4. A preliminary objection has been taken on behalf of the respondents that the appeal of the plaintiffs does not lie to this Court. Their ground is that the plaintiffs valued their land in their plaint at Rs. 2,800 and tentatively valued the mesne profits at Rs. 1,200. This amount falls below Rs. 5,000 and that would not entitle the plaintiffs to prefer an appeal to this Court from the decree of the Subordinate Judge. The plaintiffs on the other hand, say that mesne profits were valued by the Subordinate Judge at Rs. 2,305 and this added to the value of the land would give the value of the suit as over Rs. 5,000 which would entitle them to prefer an appeal to this Court. Even if the question were open to us for consideration we should have held that the appeal to this Court is competent. When the value of the means profits, taken along with the value of the lands exceeded Rs. 5,000, the value of the suit must be taken to exceed Rs. 5,000. But I do not think that this question is open to us for decision. This matter was raised before a District Court at a preliminary stage of the hearing of the appeal and it was decided by that Court, by its judgment dated 26th August 1925, that the appeal to this Court was competent. It is urged on behalf of the respondents that we are not bound by that decision. But this contention would be against the well-known principle laid, down in the leading case of Ram Kirpal Shukul v. Mt. Rup Kuari  6 All. 269, where it was observed that an order made at an earlier stage in the same proceedings is binding upon the Court at a subsequent stage. Their Lordships of the Privy Council pointed out that if that were not so there would be no end of litigation. This principle has been re-affirmed by the Privy Council in later cases which it is unnecessary to refer to I therefore hold that the appeal is competent.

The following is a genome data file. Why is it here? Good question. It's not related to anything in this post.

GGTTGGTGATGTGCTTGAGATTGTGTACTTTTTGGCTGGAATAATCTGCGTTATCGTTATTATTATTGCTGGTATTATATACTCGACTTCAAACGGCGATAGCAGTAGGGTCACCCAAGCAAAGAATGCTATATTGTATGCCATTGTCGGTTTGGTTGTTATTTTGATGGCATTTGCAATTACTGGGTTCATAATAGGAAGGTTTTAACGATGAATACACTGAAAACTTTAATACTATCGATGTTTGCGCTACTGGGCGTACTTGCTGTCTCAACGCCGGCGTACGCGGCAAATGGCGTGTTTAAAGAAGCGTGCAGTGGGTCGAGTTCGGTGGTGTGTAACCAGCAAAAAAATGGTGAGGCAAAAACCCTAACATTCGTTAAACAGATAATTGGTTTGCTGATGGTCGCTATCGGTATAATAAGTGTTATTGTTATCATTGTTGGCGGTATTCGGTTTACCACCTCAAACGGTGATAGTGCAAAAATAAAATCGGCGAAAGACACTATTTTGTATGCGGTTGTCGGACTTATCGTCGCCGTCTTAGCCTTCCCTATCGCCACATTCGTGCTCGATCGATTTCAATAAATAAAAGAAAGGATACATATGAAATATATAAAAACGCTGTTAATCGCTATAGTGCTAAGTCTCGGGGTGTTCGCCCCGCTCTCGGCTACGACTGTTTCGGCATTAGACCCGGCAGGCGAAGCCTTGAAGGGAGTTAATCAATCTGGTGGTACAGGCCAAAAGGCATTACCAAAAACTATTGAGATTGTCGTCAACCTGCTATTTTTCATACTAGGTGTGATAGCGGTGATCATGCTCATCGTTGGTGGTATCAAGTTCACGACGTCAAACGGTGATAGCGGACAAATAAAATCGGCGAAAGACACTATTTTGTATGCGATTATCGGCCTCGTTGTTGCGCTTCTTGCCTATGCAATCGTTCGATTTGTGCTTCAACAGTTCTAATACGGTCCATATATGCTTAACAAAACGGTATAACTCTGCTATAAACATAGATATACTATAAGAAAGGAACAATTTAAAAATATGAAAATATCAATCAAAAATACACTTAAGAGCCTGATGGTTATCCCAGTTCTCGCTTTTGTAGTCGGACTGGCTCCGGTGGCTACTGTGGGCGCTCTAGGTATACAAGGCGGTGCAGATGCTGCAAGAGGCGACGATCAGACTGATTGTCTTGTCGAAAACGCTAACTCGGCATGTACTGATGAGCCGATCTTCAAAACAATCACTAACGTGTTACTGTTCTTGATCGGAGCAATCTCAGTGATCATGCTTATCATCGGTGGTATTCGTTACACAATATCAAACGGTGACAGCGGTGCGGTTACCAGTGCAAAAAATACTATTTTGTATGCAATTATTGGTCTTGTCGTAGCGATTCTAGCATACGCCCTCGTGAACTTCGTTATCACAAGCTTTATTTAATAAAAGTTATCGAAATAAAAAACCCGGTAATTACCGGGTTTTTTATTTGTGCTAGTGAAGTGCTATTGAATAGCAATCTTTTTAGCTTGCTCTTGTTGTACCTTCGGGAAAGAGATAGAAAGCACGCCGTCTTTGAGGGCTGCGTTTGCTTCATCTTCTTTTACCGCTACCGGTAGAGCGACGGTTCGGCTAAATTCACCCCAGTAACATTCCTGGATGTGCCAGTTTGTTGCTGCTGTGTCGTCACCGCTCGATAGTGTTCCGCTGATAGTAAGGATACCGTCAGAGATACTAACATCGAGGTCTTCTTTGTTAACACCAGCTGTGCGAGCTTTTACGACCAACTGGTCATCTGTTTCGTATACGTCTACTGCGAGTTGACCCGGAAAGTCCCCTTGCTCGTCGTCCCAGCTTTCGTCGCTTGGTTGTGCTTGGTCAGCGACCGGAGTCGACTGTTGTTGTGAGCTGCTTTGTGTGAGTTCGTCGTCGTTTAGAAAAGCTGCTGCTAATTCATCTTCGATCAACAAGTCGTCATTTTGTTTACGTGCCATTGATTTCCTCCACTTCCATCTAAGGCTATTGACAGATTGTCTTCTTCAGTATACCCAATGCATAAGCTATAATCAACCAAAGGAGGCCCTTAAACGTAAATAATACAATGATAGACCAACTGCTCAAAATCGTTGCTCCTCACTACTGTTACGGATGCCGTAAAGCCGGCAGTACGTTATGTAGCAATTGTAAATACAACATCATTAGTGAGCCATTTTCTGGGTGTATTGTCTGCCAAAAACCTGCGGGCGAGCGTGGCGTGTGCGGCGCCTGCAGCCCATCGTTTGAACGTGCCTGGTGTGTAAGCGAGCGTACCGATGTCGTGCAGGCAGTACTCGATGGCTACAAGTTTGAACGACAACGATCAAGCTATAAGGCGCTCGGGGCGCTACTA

5. The question then arises upon what basis mesne profits should be calculated. The evidence shows that Sib Chandra was a cultivating raiyat. An attempt was made to establish from the evidence that he used to let out lands in Bhag. But from the evidence of defendants' own witnesses it is quite clear that Sib Chandra had his own ploughs and cultivated the land himself. There is no reason to hold that Sib Chandra was a rent receiver or a person who used to derive profits from land by letting it out in Bhag. It is possible that some portion of the land which he could not himself cultivate for some reason was let out in Bhag. Bat that does not make him any the less a cultivating tenant who used to cultivate the land himself. The plaintiffs, by their purchase in execution of the mortgage made by Sib Chandra, were entitled to Khas possession of the land and to cultivate it themselves. Under these circumstances, when the defendants kept them out of possession, there is no good reason for depriving the plaintiffs mesne profits on this basis of the produce which the plaintiffs might have grown on the land, and what the defendants would have got if they had cultivated the land themselves.
6. The learned advocate for the respondents relies upon the case of Lachmi Narain v. Mazhar Abbas  35 Cal. 1000 for the proposition that the basis on which mense profits should be calculated depends upon the mode of the defendants' occupation of the land, and it is contended that as in this case the defendants were in possession by letting out the land to tenants the rental basis should be taken for the calculation of the mesne profits. But that case really does not support the contention of the learned advocate. The matter has been discussed at page 1005 of the report where many of the previous cases have been cited. Mesne profits, as his been well settled, is in the nature of damages and it must be molded according to the circumstances of each case by the Court in its discretion. In the present case as I have already stated the plaintiffs were entitled to actual khas possession and there is no reason why they should be deprived of the profits which the defendants might have made by actually cultivating the land. As was observed in the case cited above the indolence of the defendant or his reluctance to cultivate the land himself ought not to be a ground for depriving the plaintiff of his just dues. I am therefore of opinion that the Subordinate Judge's decision, that the plaintiffs are entitled only to mesne profits on the basis of rent realized, is not correct. The commissioner's view should tharefore be accepted.